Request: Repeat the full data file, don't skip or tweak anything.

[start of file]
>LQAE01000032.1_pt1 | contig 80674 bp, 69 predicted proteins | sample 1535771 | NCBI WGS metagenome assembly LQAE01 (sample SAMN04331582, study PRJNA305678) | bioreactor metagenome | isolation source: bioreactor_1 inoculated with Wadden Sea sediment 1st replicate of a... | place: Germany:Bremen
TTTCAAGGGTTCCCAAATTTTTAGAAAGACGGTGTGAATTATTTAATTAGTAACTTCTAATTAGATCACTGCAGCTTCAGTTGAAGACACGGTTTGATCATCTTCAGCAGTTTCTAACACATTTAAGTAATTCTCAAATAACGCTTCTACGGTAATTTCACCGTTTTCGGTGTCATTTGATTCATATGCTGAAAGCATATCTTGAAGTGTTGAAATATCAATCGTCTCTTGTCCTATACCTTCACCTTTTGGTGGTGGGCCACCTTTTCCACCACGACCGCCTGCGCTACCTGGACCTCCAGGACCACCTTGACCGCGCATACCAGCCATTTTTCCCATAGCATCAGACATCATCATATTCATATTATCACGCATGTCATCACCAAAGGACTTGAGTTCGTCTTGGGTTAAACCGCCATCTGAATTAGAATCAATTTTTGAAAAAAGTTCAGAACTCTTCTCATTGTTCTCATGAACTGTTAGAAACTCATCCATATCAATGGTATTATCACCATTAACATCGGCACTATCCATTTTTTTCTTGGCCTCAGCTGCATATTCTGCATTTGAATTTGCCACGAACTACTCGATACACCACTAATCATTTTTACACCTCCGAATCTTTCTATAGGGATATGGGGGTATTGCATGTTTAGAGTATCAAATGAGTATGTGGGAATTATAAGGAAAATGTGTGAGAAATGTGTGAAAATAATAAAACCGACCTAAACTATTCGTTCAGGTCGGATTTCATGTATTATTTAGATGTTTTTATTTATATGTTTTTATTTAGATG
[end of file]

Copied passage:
>LQAE01000032.1_pt1 | contig 80674 bp, 69 predicted proteins | sample 1535771 | NCBI WGS metagenome assembly LQAE01 (sample SAMN04331582, study PRJNA305678) | bioreactor metagenome | isolation source: bioreactor_1 inoculated with Wadden Sea sediment 1st replicate of a... | place: Germany:Bremen
TTTCAAGGGTTCCCAAATTTTTAGAAAGACGGTGTGAATTATTTAATTAGTAACTTCTAATTAGATCACTGCAGCTTCAGTTGAAGACACGGTTTGATCATCTTCAGCAGTTTCTAACACATTTAAGTAATTCTCAAATAACGCTTCTACGGTAATTTCACCGTTTTCGGTGTCATTTGATTCATATGCTGAAAGCATATCTTGAAGTGTTGAAATATCAATCGTCTCTTGTCCTATACCTTCACCTTTTGGTGGTGGGCCACCTTTTCCACCACGACCGCCTGCGCTACCTGGACCTCCAGGACCACCTTGACCGCGCATACCAGCCATTTTTCCCATAGCATCAGACATCATCATATTCATATTATCACGCATGTCATCACCAAAGGACTTGAGTTCGTCTTGGGTTAAACCGCCATCTGAATTAGAATCAATTTTTGAAAAAAGTTCAGAACTCTTCTCATTGTTCTCATGAACTGTTAGAAACTCATCCATATCAATGGTATTATCACCATTAACATCGGCACTATCCATTTTTTTCTTGGCCTCAGCTGCATATTCTGCATTTGAATTTGCCACGAACTACTCGATACACCACTAATCATTTTTACACCTCCGAATCTTTCTATAGGGATATGGGGGTATTGCATGTTTAGAGTATCAAATGAGTATGTGGGAATTATAAGGAAAATGTGTGAGAAATGTGTGAAAATAATAAAACCGACCTAAACTATTCGTTCAGGTCGGATTTCATGTATTATTTAGATGTTTTTATTTATATGTTTTTATTTAGATG